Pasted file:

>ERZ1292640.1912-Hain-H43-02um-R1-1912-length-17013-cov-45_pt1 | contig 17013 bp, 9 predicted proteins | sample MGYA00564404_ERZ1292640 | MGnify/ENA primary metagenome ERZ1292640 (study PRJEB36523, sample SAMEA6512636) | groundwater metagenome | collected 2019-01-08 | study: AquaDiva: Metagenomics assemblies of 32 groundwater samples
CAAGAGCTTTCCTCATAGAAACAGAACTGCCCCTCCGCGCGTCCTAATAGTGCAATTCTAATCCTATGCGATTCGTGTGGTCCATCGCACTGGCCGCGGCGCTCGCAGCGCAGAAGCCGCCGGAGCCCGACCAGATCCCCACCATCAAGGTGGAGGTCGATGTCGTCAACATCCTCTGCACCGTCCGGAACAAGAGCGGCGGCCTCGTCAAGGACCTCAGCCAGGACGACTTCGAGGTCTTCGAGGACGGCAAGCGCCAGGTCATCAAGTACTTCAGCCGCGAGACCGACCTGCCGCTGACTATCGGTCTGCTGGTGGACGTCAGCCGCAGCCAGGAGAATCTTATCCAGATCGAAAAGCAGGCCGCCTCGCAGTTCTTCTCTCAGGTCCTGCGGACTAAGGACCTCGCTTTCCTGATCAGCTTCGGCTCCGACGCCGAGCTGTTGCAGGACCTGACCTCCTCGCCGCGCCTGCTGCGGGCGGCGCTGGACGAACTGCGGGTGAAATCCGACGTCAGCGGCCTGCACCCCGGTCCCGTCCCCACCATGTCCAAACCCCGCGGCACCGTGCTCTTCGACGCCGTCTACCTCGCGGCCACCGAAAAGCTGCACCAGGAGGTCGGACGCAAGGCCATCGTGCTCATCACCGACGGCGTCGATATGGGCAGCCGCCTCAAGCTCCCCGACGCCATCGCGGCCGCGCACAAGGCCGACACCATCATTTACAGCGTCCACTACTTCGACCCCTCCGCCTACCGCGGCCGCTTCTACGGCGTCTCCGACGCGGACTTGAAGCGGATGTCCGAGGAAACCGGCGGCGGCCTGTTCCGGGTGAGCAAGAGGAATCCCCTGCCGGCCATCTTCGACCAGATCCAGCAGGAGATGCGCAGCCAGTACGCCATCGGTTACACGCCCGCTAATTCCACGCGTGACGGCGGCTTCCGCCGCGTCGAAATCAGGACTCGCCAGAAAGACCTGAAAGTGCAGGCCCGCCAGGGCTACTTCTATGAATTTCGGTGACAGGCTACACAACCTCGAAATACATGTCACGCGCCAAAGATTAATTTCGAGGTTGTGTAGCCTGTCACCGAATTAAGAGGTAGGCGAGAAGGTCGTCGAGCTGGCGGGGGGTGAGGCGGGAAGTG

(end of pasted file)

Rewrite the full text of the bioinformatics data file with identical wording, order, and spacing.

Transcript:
>ERZ1292640.1912-Hain-H43-02um-R1-1912-length-17013-cov-45_pt1 | contig 17013 bp, 9 predicted proteins | sample MGYA00564404_ERZ1292640 | MGnify/ENA primary metagenome ERZ1292640 (study PRJEB36523, sample SAMEA6512636) | groundwater metagenome | collected 2019-01-08 | study: AquaDiva: Metagenomics assemblies of 32 groundwater samples
CAAGAGCTTTCCTCATAGAAACAGAACTGCCCCTCCGCGCGTCCTAATAGTGCAATTCTAATCCTATGCGATTCGTGTGGTCCATCGCACTGGCCGCGGCGCTCGCAGCGCAGAAGCCGCCGGAGCCCGACCAGATCCCCACCATCAAGGTGGAGGTCGATGTCGTCAACATCCTCTGCACCGTCCGGAACAAGAGCGGCGGCCTCGTCAAGGACCTCAGCCAGGACGACTTCGAGGTCTTCGAGGACGGCAAGCGCCAGGTCATCAAGTACTTCAGCCGCGAGACCGACCTGCCGCTGACTATCGGTCTGCTGGTGGACGTCAGCCGCAGCCAGGAGAATCTTATCCAGATCGAAAAGCAGGCCGCCTCGCAGTTCTTCTCTCAGGTCCTGCGGACTAAGGACCTCGCTTTCCTGATCAGCTTCGGCTCCGACGCCGAGCTGTTGCAGGACCTGACCTCCTCGCCGCGCCTGCTGCGGGCGGCGCTGGACGAACTGCGGGTGAAATCCGACGTCAGCGGCCTGCACCCCGGTCCCGTCCCCACCATGTCCAAACCCCGCGGCACCGTGCTCTTCGACGCCGTCTACCTCGCGGCCACCGAAAAGCTGCACCAGGAGGTCGGACGCAAGGCCATCGTGCTCATCACCGACGGCGTCGATATGGGCAGCCGCCTCAAGCTCCCCGACGCCATCGCGGCCGCGCACAAGGCCGACACCATCATTTACAGCGTCCACTACTTCGACCCCTCCGCCTACCGCGGCCGCTTCTACGGCGTCTCCGACGCGGACTTGAAGCGGATGTCCGAGGAAACCGGCGGCGGCCTGTTCCGGGTGAGCAAGAGGAATCCCCTGCCGGCCATCTTCGACCAGATCCAGCAGGAGATGCGCAGCCAGTACGCCATCGGTTACACGCCCGCTAATTCCACGCGTGACGGCGGCTTCCGCCGCGTCGAAATCAGGACTCGCCAGAAAGACCTGAAAGTGCAGGCCCGCCAGGGCTACTTCTATGAATTTCGGTGACAGGCTACACAACCTCGAAATACATGTCACGCGCCAAAGATTAATTTCGAGGTTGTGTAGCCTGTCACCGAATTAAGAGGTAGGCGAGAAGGTCGTCGAGCTGGCGGGGGGTGAGGCGGGAAGTG